Her job: Light up dark side of West Lake
Updated: 2016-09-01 07:27
By Chen Mengwei in Hangzhou(China Daily)
For eight months, Dong Yan, 49, did not take a single weekend off. Her goal was simple yet challenging: to brighten Hangzhou's West Lake for the upcoming G20 Summit.
Anyone who happened to visit the lake at night last year would definitely notice that the southern shore was in virtual darkness - a fact made even starker by the color glow on the north shore and the city skyline to the east.
Dong's mission was to bring light to the dark side. As head of the construction department at Huagang administrative office, one of eight administrative divisions that manage the West Lake area, Dong got orders about 17 months ago to make the lake shine for the G20 Summit, which falls on Sept 4 and 5. For some, especially those in charge of the northern areas, the job might involve changing some existing light bulbs or installing some new fancy effects. For Dong and her colleagues, however, it meant building everything from scratch.
West Lake is lit up at night in Hangzhou, Zhejiang province, where the G20 Leaders Summit will be held on Sept 4 and 5. Wang Xiaobo / For China Daily
After public bidding, construction officially began in November. Dong and her colleagues spent countless days and nights with construction workers to make sure everything was done right, and on time.
"I think there is no standard for our G20 project," she said. "Only when the residents and visitors all feel satisfied can we say the project is successful. Because of that, I've put myself under a lot of pressure."
But don't let her slight frame fool you: Dong is tough. The chief of the Huagang office, Ding Gaofeng, said he had seen many times when Dong visited a hospital in the morning and then rushed back to construction sites in the afternoon. He seldom saw her take a break.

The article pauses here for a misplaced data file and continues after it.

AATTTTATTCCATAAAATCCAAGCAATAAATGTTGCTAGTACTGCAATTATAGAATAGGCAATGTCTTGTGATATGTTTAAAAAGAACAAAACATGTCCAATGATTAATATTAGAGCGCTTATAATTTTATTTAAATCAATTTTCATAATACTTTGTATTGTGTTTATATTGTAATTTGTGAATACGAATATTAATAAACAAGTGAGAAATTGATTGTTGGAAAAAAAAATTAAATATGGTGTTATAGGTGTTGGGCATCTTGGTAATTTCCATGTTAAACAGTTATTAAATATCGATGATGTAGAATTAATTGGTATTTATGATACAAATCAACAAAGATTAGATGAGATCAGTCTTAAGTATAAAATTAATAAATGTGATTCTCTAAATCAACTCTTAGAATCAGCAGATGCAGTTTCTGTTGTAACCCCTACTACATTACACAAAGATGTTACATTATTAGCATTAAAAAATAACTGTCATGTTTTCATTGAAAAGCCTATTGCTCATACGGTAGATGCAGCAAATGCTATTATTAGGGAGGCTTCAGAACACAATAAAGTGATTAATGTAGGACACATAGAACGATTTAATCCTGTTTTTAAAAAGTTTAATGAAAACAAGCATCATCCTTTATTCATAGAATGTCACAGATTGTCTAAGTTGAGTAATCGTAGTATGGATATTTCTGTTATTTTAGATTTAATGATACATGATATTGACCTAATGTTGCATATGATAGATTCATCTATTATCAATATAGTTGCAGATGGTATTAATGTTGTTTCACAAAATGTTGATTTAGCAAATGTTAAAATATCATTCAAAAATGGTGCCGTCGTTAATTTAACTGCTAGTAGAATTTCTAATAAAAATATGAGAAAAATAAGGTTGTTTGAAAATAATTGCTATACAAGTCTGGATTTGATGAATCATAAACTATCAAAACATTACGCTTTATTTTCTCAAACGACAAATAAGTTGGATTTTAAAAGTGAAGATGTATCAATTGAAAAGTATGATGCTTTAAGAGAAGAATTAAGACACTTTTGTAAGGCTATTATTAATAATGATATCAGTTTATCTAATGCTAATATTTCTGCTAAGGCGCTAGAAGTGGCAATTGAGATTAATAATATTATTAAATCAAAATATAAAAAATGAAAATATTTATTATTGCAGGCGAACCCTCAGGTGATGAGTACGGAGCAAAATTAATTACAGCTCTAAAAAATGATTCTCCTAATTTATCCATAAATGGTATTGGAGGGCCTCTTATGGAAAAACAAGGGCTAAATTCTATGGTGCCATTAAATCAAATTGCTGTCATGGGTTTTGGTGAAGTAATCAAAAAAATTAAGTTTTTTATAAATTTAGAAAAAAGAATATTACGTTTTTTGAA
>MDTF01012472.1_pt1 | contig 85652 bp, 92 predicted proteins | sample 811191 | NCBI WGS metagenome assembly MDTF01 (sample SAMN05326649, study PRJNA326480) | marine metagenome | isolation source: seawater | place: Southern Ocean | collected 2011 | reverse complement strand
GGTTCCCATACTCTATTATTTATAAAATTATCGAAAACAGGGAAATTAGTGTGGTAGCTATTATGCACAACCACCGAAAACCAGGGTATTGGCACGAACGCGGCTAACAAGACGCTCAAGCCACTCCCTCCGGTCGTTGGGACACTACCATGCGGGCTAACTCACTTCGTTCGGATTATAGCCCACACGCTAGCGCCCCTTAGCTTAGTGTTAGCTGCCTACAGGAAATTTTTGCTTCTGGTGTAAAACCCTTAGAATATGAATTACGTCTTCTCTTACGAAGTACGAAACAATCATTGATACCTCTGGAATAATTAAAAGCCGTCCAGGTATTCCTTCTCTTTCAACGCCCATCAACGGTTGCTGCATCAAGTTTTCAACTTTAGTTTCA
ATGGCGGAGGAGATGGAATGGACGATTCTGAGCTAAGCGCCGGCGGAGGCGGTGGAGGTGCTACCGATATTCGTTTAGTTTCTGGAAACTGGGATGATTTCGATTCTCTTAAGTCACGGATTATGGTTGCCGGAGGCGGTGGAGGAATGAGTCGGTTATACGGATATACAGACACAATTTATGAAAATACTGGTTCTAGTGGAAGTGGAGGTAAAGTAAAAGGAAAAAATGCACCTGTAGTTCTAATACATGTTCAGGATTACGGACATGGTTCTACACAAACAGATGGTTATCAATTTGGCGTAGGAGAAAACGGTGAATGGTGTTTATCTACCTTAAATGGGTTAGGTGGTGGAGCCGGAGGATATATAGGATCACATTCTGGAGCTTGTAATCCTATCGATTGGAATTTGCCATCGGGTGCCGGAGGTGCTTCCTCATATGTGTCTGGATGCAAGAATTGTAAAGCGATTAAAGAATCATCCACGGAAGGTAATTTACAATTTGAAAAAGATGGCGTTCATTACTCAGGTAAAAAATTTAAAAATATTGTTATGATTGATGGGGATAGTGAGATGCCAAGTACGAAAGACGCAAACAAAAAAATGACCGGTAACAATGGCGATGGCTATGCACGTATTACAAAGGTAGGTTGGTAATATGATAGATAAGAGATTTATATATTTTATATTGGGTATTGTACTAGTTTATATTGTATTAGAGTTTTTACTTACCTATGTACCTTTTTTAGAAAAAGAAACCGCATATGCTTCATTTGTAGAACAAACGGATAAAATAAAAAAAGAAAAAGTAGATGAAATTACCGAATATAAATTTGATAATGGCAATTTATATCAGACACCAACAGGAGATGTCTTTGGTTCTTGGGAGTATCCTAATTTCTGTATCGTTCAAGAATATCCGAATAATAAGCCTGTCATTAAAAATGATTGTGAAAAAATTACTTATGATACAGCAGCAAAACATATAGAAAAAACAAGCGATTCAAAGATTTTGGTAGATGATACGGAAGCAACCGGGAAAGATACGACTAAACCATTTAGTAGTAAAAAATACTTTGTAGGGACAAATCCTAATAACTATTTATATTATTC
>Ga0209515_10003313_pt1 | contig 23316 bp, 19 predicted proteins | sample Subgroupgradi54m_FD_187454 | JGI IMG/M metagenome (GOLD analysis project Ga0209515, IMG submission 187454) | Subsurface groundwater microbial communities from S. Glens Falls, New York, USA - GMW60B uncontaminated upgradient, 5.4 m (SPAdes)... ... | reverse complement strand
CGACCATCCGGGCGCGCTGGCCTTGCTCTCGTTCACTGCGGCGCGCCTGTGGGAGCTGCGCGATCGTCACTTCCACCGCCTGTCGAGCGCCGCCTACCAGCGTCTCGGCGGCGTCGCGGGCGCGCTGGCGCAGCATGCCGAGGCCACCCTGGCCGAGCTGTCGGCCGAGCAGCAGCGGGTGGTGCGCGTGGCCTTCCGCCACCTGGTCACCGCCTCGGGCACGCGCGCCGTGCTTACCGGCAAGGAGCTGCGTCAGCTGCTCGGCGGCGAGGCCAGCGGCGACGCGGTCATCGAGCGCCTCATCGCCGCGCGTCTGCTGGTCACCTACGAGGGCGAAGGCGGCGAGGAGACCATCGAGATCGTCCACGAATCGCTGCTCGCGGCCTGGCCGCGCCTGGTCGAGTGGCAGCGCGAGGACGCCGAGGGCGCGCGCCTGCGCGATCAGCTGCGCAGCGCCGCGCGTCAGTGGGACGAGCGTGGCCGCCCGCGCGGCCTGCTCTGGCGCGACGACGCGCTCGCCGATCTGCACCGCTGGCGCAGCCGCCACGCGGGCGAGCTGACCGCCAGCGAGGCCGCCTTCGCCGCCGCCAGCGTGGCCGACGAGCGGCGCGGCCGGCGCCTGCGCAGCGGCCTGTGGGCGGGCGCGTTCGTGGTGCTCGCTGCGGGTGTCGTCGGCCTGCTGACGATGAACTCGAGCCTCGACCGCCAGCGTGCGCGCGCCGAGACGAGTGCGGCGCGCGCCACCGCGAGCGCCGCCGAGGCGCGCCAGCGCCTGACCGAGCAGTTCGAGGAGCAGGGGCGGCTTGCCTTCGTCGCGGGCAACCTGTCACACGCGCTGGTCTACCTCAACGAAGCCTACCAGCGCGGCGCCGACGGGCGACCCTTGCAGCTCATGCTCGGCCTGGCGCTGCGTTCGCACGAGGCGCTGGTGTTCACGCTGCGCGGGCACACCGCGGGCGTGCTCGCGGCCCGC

"There was too much to do. I cannot afford to be sick," Dong said. "How many big projects like this can I work on in my lifetime? This will probably be the last milestone in my career. I must leave no regrets."
Dong's team was the only one that kept working through the Spring Festival, China's lunar new year. When last winter's snow blocked mules from carrying equipment to the mountains, Dong and her colleagues loaded gear onto their own shoulders and continued climbing. Their overtime work meant the project would be finished in mid-March, more than a month ahead of schedule.
Since then, all the Huagang staff has joined a rigorous work rotation to fill shifts 24 hours a day, seven days a week. Their task is to make sure all glitches are identified and fixed. A daily test run of the lights that lasts from 6 pm to 10:30 pm has been going on for about five months. No major problem was found.
Before the summit, West Lake kept most its lights turned off from Monday to Thursday. They only came alive on weekend nights and holidays.
The specific arrangement of the lights after the G20 is still under discussion, according to Ding.
Social media photo posts depicting the West Lake lights have been going viral on major social media platforms in China, including Weibo and WeChat. Residents and tourists are seen waiting in long lines after supper every day outside various entrances to see the newly brightened West Lake.
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